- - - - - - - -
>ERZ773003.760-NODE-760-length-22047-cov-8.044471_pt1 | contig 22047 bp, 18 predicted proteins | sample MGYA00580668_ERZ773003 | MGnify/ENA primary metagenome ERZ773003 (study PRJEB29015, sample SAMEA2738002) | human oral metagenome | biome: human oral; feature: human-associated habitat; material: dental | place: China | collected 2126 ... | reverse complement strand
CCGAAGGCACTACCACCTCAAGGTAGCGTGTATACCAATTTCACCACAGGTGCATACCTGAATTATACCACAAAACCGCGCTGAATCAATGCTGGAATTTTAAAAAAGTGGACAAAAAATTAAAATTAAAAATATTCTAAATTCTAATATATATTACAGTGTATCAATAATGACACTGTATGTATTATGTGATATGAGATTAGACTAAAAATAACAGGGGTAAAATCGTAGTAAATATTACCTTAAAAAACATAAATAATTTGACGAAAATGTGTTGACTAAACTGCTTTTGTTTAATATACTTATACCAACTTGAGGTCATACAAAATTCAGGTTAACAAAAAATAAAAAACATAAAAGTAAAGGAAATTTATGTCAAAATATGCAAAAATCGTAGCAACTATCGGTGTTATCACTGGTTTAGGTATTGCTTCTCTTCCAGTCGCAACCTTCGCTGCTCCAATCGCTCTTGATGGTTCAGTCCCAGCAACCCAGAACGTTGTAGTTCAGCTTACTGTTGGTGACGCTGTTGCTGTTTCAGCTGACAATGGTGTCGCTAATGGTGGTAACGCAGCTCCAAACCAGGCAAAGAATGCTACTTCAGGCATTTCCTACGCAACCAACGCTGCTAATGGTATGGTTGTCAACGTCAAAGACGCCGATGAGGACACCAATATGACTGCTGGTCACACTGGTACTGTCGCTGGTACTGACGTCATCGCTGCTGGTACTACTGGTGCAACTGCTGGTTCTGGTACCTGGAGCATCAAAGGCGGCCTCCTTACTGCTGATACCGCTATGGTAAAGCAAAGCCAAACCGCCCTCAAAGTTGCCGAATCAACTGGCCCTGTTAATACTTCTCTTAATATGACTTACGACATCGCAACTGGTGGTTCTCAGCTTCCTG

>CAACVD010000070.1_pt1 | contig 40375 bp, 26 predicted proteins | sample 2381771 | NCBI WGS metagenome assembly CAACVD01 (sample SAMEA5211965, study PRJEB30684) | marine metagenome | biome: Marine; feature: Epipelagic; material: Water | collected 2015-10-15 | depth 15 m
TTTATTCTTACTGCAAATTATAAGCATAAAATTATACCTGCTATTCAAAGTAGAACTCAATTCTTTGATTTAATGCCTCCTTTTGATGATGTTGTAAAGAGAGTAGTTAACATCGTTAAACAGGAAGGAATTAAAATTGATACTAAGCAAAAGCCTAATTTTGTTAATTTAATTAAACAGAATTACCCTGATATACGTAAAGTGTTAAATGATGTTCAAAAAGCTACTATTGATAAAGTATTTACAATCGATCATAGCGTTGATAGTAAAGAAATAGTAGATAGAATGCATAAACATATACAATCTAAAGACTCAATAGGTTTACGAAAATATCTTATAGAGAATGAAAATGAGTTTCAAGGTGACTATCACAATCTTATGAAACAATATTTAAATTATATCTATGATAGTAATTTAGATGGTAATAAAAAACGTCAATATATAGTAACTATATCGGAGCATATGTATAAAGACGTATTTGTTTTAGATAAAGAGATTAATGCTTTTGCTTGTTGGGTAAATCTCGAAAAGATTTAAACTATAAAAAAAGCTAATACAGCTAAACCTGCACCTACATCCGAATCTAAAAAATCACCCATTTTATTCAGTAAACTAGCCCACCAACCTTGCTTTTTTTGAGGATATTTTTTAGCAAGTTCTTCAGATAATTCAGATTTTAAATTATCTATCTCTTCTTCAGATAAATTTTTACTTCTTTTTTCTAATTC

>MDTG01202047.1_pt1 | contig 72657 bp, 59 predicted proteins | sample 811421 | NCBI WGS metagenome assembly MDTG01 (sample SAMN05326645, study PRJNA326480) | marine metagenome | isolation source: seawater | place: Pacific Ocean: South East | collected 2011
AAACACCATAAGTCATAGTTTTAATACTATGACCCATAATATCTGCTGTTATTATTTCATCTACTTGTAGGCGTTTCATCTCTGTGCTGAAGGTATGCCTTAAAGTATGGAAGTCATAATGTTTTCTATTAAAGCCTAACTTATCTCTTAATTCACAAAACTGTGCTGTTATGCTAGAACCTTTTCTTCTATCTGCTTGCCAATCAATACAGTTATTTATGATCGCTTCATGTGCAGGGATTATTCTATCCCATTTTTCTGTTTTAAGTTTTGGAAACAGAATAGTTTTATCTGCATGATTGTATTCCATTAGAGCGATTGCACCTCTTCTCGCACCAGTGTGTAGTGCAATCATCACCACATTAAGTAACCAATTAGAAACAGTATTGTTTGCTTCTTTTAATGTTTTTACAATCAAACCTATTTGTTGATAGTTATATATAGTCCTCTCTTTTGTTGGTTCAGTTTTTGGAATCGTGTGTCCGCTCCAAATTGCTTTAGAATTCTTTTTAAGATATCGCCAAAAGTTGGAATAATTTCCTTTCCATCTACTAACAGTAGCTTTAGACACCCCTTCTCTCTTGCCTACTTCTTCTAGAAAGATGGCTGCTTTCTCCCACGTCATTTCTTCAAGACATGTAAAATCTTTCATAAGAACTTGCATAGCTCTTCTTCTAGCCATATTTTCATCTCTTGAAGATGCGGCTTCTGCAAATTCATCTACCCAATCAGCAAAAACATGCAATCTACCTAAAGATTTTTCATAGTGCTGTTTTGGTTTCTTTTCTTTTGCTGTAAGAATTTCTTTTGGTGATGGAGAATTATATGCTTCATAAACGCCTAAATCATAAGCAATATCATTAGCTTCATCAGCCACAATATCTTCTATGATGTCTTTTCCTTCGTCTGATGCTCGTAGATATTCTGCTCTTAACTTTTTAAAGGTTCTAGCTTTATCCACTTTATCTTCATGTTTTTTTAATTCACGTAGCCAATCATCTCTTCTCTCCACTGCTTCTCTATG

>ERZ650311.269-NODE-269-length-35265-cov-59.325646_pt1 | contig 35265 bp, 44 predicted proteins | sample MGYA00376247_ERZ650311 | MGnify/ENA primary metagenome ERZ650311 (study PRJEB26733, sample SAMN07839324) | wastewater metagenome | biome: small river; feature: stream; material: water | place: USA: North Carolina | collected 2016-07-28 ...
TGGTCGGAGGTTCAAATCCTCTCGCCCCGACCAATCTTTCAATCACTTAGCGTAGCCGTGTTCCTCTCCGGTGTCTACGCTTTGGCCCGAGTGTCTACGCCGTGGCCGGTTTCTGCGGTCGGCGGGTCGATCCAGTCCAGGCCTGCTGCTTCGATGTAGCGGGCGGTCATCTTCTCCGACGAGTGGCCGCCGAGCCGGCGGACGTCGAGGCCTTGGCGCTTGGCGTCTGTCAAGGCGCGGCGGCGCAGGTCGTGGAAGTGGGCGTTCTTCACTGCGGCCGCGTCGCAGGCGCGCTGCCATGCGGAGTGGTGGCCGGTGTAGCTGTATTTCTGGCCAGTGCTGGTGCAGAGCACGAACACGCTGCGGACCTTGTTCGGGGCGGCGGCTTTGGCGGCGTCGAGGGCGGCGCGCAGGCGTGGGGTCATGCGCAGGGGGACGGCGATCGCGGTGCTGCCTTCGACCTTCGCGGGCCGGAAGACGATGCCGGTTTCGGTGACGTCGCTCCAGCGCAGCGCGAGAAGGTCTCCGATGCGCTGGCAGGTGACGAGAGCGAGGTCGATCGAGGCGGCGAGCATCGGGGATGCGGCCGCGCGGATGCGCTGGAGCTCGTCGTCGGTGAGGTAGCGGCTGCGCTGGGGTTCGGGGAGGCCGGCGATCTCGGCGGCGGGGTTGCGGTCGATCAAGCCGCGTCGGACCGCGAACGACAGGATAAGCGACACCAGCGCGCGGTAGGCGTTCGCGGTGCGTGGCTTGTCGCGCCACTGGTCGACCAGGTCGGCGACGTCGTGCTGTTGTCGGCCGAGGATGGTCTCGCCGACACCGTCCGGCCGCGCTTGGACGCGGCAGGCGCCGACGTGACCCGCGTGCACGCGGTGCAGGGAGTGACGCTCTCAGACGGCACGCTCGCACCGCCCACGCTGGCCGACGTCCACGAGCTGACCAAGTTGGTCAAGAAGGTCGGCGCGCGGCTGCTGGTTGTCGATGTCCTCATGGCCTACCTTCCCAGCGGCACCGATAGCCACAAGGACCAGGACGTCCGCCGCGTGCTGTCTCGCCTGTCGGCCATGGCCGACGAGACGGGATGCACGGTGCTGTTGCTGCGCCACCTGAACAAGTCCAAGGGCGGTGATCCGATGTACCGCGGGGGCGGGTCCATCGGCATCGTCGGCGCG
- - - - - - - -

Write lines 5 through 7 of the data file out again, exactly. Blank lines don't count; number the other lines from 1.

>MDTG01202047.1_pt1 | contig 72657 bp, 59 predicted proteins | sample 811421 | NCBI WGS metagenome assembly MDTG01 (sample SAMN05326645, study PRJNA326480) | marine metagenome | isolation source: seawater | place: Pacific Ocean: South East | collected 2011
AAACACCATAAGTCATAGTTTTAATACTATGACCCATAATATCTGCTGTTATTATTTCATCTACTTGTAGGCGTTTCATCTCTGTGCTGAAGGTATGCCTTAAAGTATGGAAGTCATAATGTTTTCTATTAAAGCCTAACTTATCTCTTAATTCACAAAACTGTGCTGTTATGCTAGAACCTTTTCTTCTATCTGCTTGCCAATCAATACAGTTATTTATGATCGCTTCATGTGCAGGGATTATTCTATCCCATTTTTCTGTTTTAAGTTTTGGAAACAGAATAGTTTTATCTGCATGATTGTATTCCATTAGAGCGATTGCACCTCTTCTCGCACCAGTGTGTAGTGCAATCATCACCACATTAAGTAACCAATTAGAAACAGTATTGTTTGCTTCTTTTAATGTTTTTACAATCAAACCTATTTGTTGATAGTTATATATAGTCCTCTCTTTTGTTGGTTCAGTTTTTGGAATCGTGTGTCCGCTCCAAATTGCTTTAGAATTCTTTTTAAGATATCGCCAAAAGTTGGAATAATTTCCTTTCCATCTACTAACAGTAGCTTTAGACACCCCTTCTCTCTTGCCTACTTCTTCTAGAAAGATGGCTGCTTTCTCCCACGTCATTTCTTCAAGACATGTAAAATCTTTCATAAGAACTTGCATAGCTCTTCTTCTAGCCATATTTTCATCTCTTGAAGATGCGGCTTCTGCAAATTCATCTACCCAATCAGCAAAAACATGCAATCTACCTAAAGATTTTTCATAGTGCTGTTTTGGTTTCTTTTCTTTTGCTGTAAGAATTTCTTTTGGTGATGGAGAATTATATGCTTCATAAACGCCTAAATCATAAGCAATATCATTAGCTTCATCAGCCACAATATCTTCTATGATGTCTTTTCCTTCGTCTGATGCTCGTAGATATTCTGCTCTTAACTTTTTAAAGGTTCTAGCTTTATCCACTTTATCTTCATGTTTTTTTAATTCACGTAGCCAATCATCTCTTCTCTCCACTGCTTCTCTATG

>ERZ650311.269-NODE-269-length-35265-cov-59.325646_pt1 | contig 35265 bp, 44 predicted proteins | sample MGYA00376247_ERZ650311 | MGnify/ENA primary metagenome ERZ650311 (study PRJEB26733, sample SAMN07839324) | wastewater metagenome | biome: small river; feature: stream; material: water | place: USA: North Carolina | collected 2016-07-28 ...